Community Foundation

Community Foundation

May 31, 2001 by admin
In a past report on challenges facing San Francisco Bay Area arts nonprofits (Reader, Vol. 11, No. 2), I wrote at length about space. Many nonprofits had been forced to seek new office, rehearsal, and storage space due to a steep rise in Bay Area real estate costs fueled by demand from a dot-com economy for start-up locations. The situation seems to have eased somewhat, in part due to funder- and municipally-driven programs as well as to a general downturn in the economy. Read More...
May 31, 2001 by admin
The Americans with Disabilities Act has been an important piece of legislation, opening doors to opportunities and enabling people with disabilities to gain access to employment, homes and quality of life. Since the passing of the ADA in 1990, the National Endowment for the Arts has been holding conferences with regional arts organizations to encourage access to the arts. Read More...
May 31, 2001 by admin
CLEA: Consortium for the Liberal Education of Artists Here's a simple recipe for something magical: take a group of artists and educators with an unusual (and an unusually passionate) sense of mission, bring them to the exotic conference facilities of The Howard Gilman Foundation's White Oak Plantation in Florida, mix well. Then stand back to see what happens. Read More...
May 31, 2001 by admin
When we initiated an artist award program at The Durfee Foundation a few years ago, we decided to use financial need as one of several criteria for support. Durfee is a relatively small family foundation, and the trustees feel strongly that the foundation's modest resources should be applied where they will make the most difference. This is true across the board at the foundation, not only in the arts, but in our other programs as well. Read More...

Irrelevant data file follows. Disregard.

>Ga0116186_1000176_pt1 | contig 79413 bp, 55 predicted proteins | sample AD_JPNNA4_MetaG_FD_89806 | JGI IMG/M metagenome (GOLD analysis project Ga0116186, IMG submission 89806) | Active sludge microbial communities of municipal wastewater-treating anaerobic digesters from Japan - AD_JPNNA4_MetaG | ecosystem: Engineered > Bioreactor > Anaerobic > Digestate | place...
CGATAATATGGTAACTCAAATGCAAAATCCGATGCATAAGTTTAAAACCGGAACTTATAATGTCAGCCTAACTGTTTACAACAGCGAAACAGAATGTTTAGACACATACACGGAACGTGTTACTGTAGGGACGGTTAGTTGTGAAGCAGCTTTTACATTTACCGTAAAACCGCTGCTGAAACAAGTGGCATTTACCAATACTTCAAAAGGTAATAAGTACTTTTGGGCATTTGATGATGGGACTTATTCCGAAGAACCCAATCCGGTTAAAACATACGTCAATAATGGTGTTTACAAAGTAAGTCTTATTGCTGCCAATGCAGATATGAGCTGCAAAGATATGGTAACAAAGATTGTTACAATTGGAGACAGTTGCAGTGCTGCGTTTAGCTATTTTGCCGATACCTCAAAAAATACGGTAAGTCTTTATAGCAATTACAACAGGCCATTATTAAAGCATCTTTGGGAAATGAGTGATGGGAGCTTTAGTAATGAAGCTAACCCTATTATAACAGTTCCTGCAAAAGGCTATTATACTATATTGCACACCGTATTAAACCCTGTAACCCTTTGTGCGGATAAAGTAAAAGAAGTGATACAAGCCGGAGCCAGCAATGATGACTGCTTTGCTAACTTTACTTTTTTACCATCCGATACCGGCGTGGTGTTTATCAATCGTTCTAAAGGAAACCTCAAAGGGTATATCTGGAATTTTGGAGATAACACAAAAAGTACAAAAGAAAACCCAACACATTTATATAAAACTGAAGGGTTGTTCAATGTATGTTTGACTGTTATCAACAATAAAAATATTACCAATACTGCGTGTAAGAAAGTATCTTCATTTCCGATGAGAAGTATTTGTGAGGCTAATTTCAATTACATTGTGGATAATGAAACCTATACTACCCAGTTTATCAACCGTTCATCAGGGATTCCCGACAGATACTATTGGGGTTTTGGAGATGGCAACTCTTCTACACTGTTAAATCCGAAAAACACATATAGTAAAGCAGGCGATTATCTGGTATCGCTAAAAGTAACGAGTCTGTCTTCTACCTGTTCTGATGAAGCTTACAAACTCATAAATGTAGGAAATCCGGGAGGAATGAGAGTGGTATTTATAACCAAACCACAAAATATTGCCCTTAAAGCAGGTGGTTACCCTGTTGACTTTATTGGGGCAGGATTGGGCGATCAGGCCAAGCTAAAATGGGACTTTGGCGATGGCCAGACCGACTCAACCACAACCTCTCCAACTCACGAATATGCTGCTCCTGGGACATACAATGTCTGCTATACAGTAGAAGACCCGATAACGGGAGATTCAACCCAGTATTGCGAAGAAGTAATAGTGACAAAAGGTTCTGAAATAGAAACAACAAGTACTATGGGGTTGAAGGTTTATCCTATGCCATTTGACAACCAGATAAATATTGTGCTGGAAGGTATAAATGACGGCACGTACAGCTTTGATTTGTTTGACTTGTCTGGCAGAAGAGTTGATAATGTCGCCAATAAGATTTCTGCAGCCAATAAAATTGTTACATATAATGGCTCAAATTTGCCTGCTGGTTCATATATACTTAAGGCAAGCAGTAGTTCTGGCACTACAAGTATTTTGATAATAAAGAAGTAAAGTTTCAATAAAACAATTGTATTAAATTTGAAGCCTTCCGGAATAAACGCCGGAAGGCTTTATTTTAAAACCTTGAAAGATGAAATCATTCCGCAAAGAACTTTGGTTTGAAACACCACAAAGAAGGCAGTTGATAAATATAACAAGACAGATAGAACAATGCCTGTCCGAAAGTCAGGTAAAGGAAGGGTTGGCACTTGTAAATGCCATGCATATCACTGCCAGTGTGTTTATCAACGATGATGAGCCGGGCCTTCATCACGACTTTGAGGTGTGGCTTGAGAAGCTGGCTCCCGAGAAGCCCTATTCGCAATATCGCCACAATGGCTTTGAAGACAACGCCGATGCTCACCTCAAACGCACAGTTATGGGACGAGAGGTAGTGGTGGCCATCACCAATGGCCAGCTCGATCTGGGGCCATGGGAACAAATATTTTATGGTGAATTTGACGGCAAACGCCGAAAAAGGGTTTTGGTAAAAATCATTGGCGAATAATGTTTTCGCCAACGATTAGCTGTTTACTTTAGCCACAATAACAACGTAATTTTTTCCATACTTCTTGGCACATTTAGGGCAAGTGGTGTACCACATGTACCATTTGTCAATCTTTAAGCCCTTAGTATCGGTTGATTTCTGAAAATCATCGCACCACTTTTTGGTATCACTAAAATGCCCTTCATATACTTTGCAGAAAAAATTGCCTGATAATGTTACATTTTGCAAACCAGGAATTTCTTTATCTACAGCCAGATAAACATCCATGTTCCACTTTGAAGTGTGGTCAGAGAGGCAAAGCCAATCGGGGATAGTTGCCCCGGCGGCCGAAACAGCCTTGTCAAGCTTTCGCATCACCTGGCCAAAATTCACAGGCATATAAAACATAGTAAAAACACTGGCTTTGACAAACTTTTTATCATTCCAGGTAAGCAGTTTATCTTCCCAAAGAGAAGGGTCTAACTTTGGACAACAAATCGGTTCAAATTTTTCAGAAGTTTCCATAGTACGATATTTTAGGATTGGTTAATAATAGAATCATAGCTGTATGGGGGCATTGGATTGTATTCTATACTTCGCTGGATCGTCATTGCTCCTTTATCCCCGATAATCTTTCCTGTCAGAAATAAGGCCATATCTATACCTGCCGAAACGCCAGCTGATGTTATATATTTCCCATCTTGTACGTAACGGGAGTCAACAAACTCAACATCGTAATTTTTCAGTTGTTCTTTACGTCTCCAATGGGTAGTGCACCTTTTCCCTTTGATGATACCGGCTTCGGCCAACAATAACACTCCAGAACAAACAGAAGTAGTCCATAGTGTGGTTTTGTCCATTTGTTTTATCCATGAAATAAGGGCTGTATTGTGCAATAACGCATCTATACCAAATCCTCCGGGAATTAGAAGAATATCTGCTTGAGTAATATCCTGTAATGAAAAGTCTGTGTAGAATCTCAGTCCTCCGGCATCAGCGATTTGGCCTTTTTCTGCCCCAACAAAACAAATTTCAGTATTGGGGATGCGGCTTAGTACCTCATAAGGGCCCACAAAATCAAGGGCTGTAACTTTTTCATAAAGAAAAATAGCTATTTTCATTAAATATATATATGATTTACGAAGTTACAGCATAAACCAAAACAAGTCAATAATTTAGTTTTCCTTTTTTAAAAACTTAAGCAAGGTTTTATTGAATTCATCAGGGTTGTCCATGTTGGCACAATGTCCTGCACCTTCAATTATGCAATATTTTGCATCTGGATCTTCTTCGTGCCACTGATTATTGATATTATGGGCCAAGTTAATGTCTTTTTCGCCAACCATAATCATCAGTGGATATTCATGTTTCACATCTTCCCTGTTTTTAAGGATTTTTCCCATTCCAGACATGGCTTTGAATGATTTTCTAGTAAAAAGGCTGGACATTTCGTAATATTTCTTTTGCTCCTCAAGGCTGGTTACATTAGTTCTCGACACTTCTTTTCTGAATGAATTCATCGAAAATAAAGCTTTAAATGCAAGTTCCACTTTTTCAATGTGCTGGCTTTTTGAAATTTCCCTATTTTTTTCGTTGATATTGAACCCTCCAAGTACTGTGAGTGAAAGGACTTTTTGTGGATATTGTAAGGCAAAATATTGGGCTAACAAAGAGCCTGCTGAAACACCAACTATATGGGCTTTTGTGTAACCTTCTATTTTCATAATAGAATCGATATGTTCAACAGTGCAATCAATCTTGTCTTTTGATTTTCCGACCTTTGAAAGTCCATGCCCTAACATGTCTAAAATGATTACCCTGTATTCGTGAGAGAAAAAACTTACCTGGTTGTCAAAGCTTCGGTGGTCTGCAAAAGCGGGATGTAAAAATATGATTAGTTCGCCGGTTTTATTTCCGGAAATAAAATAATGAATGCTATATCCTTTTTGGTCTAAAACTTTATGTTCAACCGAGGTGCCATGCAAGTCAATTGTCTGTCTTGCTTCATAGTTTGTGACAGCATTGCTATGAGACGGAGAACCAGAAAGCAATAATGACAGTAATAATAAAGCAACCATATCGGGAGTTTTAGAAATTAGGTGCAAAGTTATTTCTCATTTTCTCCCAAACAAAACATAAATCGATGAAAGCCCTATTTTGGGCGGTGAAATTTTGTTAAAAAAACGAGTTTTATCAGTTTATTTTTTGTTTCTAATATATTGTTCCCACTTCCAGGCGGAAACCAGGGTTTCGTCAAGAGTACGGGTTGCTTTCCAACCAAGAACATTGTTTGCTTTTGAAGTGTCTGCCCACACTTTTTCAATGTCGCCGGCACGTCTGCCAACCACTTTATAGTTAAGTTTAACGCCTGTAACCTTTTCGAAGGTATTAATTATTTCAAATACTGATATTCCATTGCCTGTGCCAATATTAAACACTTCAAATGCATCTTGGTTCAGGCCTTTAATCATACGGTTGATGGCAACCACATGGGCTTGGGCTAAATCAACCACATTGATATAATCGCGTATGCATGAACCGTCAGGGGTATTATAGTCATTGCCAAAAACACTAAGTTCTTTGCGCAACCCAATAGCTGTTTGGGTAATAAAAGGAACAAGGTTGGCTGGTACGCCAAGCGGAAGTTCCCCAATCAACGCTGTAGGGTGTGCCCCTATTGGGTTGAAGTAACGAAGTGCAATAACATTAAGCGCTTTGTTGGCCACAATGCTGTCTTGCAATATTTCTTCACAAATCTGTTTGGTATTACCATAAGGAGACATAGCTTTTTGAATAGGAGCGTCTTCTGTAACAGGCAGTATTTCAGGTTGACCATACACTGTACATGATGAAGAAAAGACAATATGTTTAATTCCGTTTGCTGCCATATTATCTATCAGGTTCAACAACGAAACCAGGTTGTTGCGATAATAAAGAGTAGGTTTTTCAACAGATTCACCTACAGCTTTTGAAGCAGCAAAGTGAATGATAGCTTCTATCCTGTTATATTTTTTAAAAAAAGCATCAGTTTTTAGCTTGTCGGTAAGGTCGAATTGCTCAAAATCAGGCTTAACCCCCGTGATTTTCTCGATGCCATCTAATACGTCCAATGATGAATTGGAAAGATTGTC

January 31, 2001 by admin
In summer 2000, junior professionals working in Los Angeles County arts and culture organizations gathered to form the Emerging Arts Leaders (EAL), named to reflect their ambitions of becoming established arts leaders. The group has met bimonthly four times and is in the process of formalizing a mission statement and 2001 activities, one of which is to establish a professional development training program. EAL is composed of about thirty junior professionals from all facets of the arts (artists, arts organizations, grantmakers, for-profit enterprises, and independent consultants). Read More...
January 31, 2001 by admin
See them in snow under a full moon they told me. The shadows will take you out of yourself to when the Stones were erected, the time it took and the reason we try to guess today. Richard Hugo, from "The Standing Stones of Callanish" Poets know that how we ask a question determines how we see the answer. The Murdock Charitable Trust, in its ambitious new study of arts funding, is learning the same thing. It's often your landscape of assumptions that determines what you can see. Read More...
January 31, 2001 by admin
The Potrero Nuevo Fund is a donor-advised fund housed at the Tides Foundation in San Francisco. Established about five years ago by Bill Laven and Christine Pielenz, the Fund supports projects in the arts, the environment, and sustainable architecture. While the Fund's giving to environmental and sustainable architecture projects is international in scope, the arts giving is focused on the Bay Area, and primarily on individuals and arts education. Read More...
January 31, 2001 by admin
The Marie Walsh Sharpe Art Foundation was established in 1985 to provide supplemental instruction to promising young artists and financial assistance to visual artists of demonstrated talent. Today, the Foundation awards approximately $500,000 annually. Read More...
January 31, 2001 by admin
2000, 218 pages, $19.95, Jossey-Bass Don't let the medical bag with the big Red Cross on the cover of Alvin Reiss' CPR for Nonprofits fool you, the book is not about rescuing dying nonprofits. Instead it offers self-help for those willing to follow Reiss' prescription for breathing new life into organizations by identifying Challenges, developing a Plan and achieving Results. Read More...
January 31, 2001 by admin
Sitting around tables at a conference center last May, we each joined five other participants in imagining and illustrating possibilities for artists who work in community arts programs for youth. We were part of a group of around thirty people convened as a working group first in San Jose, California in May 2000 and again in October in Minneapolis, Minnesota. Our aim was to explore how to build understanding and action toward the sustainable involvement of artists and arts professionals in youth and community development. Read More...